Tested: 1989 Cadillac Allanté vs. Mercedes-Benz 560SL
From the Archive: Cadillac's upstart Allanté challenges the old guard of heavyweight convertibles, the Mercedes SL.
Car and Driver
BY: PATRICK BEDARD
From February 1989
This is a title match, heavyweight two-*seater division. The undisputed champion Mercedes-Benz SL is stepping into the ring yet again, one more time in its amazing eighteen-year-long career. This time the challenger is the brash young Cadillac Allanté. "Palooka," says the scuttlebutt. "The Allanté is all hype and no punch. Look at its record in the showrooms. This is gonna be another Mercedes KO."
For sure, the champ has built a career on knockouts. The contenders look good on paper, but they always come up short. What most ringsiders don't know, however, is how hard this challenger has been training for 1989. We previewed the toughened Allanté at a recent work*out, and it showed us some impressive new moves.
Still, the SL's record is formidable—the envy of all the prestige-car makers. Sales results for 1988 are not complete as this is being written, but Mercedes sold 11,964 SLs stateside in 1987 and 12,530 in 1986. For a car that's always been priced in the stratosphere, that kind of showroom success is astounding.
That kind of success, it must be said, is also exactly what brings out the challengers. The 1989-model 560SL lists for $64,230. If past sales continue, that amounts to a nice little three-quarter-*billion-dollar-a-year business. Would other carmakers like a bite of that? Do sharks like steak tartare?
We'll tell you how much one particular German maker wants a piece of the SL's action. Have you seen the recent print ad for the Porsche 928S4, the one with the headline that reads "Think of it as a Mercedes with Tabasco sauce"? Huh? Is there any way you can squint your mind's eye so that the fastback-sleek and enormously powerful 928 comes across as some kind of spicy Mercedes? We can't either. But if the champ were beating you up in the market—really hammering you despite your best offensive efforts—perhaps you'd blurt out whatever desperate thing came to mind, too.
How bad is the champ killing them in sales? Worse than you'd think. In 1987, Porsche sold 1967 928s, and 1988 is off about 30 percent from that. In a good Porsche year, Mercedes moves about six times as many SLs.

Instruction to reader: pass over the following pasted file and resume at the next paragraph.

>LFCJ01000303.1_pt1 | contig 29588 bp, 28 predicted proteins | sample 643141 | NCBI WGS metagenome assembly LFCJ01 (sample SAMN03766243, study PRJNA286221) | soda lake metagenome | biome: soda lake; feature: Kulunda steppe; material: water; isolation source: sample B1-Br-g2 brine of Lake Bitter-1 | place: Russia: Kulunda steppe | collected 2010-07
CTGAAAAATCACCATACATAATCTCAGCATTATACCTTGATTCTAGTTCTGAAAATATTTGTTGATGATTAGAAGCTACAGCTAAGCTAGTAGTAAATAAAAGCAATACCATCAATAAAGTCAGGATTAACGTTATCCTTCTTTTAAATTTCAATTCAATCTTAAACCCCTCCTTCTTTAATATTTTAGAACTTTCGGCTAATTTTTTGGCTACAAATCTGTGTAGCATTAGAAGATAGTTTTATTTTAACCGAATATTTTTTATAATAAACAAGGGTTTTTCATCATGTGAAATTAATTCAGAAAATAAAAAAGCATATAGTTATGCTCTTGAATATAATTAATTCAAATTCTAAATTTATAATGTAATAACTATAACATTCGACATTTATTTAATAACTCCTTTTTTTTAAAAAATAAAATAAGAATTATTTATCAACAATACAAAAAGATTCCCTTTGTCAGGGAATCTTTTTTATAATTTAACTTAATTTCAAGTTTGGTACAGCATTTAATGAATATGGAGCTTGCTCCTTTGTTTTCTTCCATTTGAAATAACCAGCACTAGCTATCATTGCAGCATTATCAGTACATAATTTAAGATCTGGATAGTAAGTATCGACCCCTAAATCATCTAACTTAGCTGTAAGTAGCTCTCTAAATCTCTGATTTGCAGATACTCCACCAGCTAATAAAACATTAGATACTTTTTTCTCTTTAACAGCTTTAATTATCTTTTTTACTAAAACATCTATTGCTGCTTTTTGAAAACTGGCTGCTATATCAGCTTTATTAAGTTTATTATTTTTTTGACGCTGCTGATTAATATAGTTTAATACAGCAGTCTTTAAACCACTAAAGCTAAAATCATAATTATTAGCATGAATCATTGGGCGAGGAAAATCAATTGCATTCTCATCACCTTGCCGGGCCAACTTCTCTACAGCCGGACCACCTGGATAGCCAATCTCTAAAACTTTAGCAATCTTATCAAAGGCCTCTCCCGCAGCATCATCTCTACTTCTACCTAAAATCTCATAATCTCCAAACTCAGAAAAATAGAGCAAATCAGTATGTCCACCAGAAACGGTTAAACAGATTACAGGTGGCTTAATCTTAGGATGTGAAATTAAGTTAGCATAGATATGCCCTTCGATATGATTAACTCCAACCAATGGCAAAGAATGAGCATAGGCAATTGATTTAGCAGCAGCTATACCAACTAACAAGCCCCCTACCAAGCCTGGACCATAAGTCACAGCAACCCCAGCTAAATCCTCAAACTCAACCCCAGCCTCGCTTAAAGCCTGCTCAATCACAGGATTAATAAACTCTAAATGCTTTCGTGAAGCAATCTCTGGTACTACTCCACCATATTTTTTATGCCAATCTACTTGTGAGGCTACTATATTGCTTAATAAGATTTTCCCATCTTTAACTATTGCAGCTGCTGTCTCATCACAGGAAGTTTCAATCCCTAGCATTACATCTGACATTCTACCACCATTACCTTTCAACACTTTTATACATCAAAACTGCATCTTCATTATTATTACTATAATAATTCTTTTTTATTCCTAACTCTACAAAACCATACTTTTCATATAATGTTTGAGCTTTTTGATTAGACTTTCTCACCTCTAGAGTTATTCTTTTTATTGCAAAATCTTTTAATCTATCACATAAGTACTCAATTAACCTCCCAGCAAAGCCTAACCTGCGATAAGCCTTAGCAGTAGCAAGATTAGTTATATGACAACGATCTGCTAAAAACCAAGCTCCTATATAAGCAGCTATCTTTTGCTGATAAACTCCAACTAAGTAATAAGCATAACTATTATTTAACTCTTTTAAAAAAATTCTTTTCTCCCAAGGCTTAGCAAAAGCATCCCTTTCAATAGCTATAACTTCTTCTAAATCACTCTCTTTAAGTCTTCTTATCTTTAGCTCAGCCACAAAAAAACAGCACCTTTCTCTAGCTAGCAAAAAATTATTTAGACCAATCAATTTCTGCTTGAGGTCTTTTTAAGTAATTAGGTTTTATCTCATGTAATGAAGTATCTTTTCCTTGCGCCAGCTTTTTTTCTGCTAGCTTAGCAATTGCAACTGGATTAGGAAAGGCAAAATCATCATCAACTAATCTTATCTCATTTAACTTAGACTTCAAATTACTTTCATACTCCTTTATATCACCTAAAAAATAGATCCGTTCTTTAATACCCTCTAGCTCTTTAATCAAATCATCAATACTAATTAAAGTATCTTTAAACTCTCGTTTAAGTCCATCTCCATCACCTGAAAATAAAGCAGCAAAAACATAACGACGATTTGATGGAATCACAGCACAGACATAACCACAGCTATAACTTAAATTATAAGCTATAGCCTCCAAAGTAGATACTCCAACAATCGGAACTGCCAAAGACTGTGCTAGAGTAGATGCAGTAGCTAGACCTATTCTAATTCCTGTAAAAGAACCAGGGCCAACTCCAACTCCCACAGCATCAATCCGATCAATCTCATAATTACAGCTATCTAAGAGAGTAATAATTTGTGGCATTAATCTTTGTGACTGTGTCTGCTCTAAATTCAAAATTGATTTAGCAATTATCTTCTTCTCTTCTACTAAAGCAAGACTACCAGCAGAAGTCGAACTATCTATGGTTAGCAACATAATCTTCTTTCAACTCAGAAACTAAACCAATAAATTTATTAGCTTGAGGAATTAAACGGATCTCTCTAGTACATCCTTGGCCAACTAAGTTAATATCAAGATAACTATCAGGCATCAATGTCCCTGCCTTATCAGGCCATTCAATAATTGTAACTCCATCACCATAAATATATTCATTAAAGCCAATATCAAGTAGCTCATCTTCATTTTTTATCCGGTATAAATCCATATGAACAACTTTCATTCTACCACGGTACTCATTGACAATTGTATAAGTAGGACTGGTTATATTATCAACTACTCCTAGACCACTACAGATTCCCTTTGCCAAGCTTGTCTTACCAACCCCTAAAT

And if the customers regard the SL as the standard, then so must the challengers (and so must we). The Allanté was created with the SL in mind. Cadillac never said that exactly, but it did point to the customers it wanted—and they were all heading for their local M-B stores. How could they be intercepted? Showing them a better SL was the obvious strategy. Cadillac held nothing back with the Allanté. It even confronted its own Not Invented Here Syndrome, admitted that outside help was necessary, and hired Pininfarina to design and manufacture the bodies and help with general development. Cadillac, you must understand, didn't just roll another model out the door: the Allanté is a premeditated and carefully executed move to sock it to the champion SL.
How's it going so far? Not badly, we'd say—despite what you may have heard about weak punches in the showroom. In model-year 1987, the introductory year, Cadillac reported 1651 Allanté sales, followed by 3502 sales of the 1988s. Admittedly, this is not heavy traffic and it didn't cause much sweat at Daimler-Benz.
Nonetheless, we think the Allanté made a respectable showing. We say that for two reasons: (1) its over-$50,000 introductory price was twenty grand more than anything else wearing the Cadillac label, which means there were no customers predisposed to over-$50,000 Cadillacs, and (2) the Cadillac label gets no respect in the ultrahigh end of the business. Moving the iron against that sort of head wind is necessarily slow going.
But so what? Champs aren't made in a year or two. Look at the SL. It has secured its lock on the market over eighteen years. There's only one question: Is the Allanté a better car? If it is, the sales will come in due time.
ls the Allanté a better car? That is the question, isn't it? And that's the reason for this title match. Why wait years for the vote to come in when a few days of driving and a few trips to the test track can serve up the answer immediately?
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